If you or a loved one is having problems with your memory or other thinking skills (cognitive skills), the Sutter Health network of Alzheimer’s and brain health specialists can help you determine the cause of the problem. Alzheimer's disease and other types of dementia are defined as a loss of memory and other mental abilities severe enough to interfere with normal daily activities.
Alzheimer’s disease, while common in older people, is not the only cause of cognitive impairment. There are other forms of dementia, some of which are much milder than Alzheimer’s. There are also a number of unrelated medical issues that can cause symptoms that look like dementia. Getting an accurate diagnosis is the first step.
The Diagnostic Process
No single test can determine if a person has Alzheimer’s disease. Our brain health specialists begin with a thorough history and review of your situation and then use a wide range of tools to assess cognitive function and rule out problems that can look like dementia, such as hearing loss and depression. They will also assess for physical issues, such as diabetes or high blood pressure, which can cause vascular changes in the brain and contribute to cognitive changes.
Medical Exam and Laboratory Tests
Your doctor may assess you for cardiovascular conditions such as high blood pressure and stroke, as well as for diabetes, infection, B-12 deficiency, and thyroid, liver and kidney issues. These and other conditions (including Parkinson’s disease, HIV infection, depression and infection) can cause cognitive problems that sometimes look like Alzheimer’s disease. Laboratory tests on blood and urine samples can help to identify or rule out many of these conditions. Brain imaging is also essential early on as part of a thorough diagnosis.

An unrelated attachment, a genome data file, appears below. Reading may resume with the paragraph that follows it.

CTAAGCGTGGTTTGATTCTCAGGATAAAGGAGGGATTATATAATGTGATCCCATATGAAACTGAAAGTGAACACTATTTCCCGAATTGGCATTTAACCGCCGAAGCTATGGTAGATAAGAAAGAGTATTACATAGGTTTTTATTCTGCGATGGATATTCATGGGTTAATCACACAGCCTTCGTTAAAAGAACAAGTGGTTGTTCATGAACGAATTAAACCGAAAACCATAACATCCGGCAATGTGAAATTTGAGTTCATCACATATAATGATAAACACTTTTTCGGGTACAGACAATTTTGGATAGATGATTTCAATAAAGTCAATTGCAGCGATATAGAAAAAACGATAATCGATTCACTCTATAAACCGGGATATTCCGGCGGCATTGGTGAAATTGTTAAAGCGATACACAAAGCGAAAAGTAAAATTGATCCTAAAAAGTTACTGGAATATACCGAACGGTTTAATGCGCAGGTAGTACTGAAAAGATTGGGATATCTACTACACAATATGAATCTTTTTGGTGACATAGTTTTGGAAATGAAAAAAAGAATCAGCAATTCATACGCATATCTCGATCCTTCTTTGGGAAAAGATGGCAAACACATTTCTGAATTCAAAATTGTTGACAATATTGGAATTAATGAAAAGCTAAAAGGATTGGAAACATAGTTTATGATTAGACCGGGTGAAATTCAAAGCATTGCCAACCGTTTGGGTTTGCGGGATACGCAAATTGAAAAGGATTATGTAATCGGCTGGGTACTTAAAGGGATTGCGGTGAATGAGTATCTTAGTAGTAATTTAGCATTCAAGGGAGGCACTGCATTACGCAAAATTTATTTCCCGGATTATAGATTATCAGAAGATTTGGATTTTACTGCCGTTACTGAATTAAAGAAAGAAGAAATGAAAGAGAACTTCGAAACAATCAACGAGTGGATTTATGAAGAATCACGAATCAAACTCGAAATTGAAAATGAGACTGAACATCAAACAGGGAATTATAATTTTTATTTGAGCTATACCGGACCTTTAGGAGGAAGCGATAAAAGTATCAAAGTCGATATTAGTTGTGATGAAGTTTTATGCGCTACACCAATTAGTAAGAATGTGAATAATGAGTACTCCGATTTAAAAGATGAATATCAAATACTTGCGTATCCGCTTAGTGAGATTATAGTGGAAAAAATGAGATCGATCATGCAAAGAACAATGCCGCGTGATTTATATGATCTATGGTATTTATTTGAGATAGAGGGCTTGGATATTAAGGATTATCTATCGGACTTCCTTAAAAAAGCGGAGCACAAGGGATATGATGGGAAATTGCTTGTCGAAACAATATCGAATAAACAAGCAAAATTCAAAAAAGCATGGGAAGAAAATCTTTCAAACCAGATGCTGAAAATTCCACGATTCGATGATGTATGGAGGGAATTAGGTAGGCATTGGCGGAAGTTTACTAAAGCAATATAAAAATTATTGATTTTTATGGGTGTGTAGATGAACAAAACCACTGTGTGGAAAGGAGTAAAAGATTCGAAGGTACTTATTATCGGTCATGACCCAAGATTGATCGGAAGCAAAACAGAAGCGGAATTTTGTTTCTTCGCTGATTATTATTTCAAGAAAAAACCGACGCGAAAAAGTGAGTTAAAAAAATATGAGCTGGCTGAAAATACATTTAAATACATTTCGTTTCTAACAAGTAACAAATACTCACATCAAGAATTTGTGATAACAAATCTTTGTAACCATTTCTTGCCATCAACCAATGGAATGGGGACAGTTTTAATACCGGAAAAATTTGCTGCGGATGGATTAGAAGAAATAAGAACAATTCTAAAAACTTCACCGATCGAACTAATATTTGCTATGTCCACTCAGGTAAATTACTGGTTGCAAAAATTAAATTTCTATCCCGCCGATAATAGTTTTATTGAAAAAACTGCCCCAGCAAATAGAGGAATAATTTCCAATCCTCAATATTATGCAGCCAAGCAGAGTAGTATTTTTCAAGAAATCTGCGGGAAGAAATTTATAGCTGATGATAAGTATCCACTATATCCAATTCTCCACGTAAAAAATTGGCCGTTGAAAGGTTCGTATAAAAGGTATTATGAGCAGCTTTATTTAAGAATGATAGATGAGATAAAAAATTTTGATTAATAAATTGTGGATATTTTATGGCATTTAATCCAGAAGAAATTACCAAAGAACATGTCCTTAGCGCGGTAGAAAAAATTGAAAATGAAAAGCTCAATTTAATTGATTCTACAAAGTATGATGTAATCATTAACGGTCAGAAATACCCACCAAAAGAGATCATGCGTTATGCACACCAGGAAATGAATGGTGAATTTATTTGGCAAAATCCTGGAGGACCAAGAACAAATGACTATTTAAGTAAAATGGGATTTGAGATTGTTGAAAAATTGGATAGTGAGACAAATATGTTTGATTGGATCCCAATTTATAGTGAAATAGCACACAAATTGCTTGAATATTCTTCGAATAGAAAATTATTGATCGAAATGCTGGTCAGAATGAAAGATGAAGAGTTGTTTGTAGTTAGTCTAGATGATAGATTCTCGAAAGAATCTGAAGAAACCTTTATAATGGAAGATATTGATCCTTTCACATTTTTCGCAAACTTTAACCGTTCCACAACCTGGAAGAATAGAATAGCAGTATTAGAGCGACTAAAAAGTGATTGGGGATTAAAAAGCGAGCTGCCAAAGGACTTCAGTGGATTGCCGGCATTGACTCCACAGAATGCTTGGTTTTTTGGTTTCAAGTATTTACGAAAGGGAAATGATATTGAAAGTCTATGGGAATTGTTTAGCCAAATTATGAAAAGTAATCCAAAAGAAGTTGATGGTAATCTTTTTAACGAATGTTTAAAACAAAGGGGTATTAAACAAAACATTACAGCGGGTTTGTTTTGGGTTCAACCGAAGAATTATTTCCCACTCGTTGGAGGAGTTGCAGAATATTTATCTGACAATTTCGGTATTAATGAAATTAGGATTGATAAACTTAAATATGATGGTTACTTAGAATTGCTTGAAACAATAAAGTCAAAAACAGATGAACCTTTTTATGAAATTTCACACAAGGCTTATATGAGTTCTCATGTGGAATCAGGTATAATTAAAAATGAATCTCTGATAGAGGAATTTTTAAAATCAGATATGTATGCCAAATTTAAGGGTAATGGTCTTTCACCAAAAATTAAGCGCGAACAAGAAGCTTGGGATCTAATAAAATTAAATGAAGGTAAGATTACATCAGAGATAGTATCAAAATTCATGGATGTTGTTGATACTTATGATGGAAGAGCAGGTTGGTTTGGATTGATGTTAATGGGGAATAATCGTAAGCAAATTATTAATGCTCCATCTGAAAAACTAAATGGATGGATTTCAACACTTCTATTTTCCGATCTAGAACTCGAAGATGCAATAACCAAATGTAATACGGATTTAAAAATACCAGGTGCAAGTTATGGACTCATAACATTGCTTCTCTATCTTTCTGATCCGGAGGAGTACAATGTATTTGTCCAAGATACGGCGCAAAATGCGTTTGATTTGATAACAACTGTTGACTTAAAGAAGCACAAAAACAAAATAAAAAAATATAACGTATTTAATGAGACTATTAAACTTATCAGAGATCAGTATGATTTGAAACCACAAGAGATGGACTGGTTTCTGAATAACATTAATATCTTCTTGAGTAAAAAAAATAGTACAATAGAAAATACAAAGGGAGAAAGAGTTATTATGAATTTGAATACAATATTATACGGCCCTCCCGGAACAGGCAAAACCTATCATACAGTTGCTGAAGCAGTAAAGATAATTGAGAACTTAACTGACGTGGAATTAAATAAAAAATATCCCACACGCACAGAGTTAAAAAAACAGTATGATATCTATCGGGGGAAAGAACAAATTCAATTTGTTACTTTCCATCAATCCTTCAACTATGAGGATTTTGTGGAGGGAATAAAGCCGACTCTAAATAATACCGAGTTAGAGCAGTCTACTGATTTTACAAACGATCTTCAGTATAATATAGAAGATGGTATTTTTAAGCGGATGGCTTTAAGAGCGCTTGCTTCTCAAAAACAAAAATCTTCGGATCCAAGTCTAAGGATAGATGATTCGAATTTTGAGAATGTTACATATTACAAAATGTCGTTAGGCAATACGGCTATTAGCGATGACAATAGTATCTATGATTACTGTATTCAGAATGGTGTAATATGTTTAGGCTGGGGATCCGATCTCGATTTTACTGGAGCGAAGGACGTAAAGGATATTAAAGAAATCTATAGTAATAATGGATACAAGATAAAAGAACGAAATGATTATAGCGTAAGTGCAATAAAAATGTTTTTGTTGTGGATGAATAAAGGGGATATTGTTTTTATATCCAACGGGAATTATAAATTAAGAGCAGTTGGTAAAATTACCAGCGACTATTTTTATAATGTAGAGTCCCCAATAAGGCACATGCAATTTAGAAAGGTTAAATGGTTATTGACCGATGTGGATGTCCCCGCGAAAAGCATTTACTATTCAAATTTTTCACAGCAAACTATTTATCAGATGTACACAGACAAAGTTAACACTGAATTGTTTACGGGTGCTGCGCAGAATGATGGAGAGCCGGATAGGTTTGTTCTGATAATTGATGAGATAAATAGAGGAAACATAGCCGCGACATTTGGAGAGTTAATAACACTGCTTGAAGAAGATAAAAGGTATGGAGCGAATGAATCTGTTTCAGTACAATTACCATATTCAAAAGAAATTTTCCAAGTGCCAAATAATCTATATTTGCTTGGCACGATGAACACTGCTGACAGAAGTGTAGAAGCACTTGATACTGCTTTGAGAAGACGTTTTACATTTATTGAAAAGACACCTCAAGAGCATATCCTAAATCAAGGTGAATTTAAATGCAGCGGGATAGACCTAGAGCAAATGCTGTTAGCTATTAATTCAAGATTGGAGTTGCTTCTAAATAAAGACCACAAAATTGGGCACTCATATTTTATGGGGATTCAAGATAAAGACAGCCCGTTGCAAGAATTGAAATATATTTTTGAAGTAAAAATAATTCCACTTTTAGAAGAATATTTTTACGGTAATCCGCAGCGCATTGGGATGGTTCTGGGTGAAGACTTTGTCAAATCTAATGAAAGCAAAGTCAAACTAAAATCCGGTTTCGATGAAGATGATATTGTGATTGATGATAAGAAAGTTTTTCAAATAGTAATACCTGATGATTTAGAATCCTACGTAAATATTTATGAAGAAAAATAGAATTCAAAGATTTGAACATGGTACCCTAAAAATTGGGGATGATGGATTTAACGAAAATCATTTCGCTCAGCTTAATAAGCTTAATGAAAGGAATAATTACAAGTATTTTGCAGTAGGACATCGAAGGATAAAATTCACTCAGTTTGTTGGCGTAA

A neurological examination helps determine how well your nervous system is functioning. A doctor will carefully assess your personal history and perform a cognitive screen. The neurological examination assesses speech, strength, sensation, balance, coordination and movement. This involves fairly simple tasks such as moving your eyes, pulling or pushing the doctor's hand or walking a straight line.
A neuropsychological evaluation includes many parts. The first step involves gathering a comprehensive history using a psychosocial assessment. A psychosocial assessment helps your doctor understand more about your particular circumstances. You may be asked questions about your current living situation, work history, family history, emotional well-being, and social activities and hobbies.
The second step involves neuropsychological tests to evaluate how your brain’s health is affecting your behavior, your ability to carry out daily living tasks, and your ability to think, remember, solve problems, learn and reason. Most of these tests involve tasks such as remembering a list of items, drawing pictures, sorting items and naming objects in pictures. This helps your care team form a diagnosis and treatment recommendations.
Imaging Exams and Neurodiagnostics
Imaging scans of the brain can help your doctor diagnose some causes of cognitive impairment, such as a tumor, stroke, a neuro-degenerative process, head trauma and others. An MRI scan is usually the first choice of exam; other options are CT and PET scans.
Additional tests may include:
- Laboratory evaluations such as blood work.
- A sleep evaluation to identify problems such as sleep apnea or breathing problems that can affect cognitive function.
- A nutritional assessment to assess your diet and see where adjustments can be made that might boost your energy, improve strength, or lower your blood sugar, cholesterol or blood pressure levels.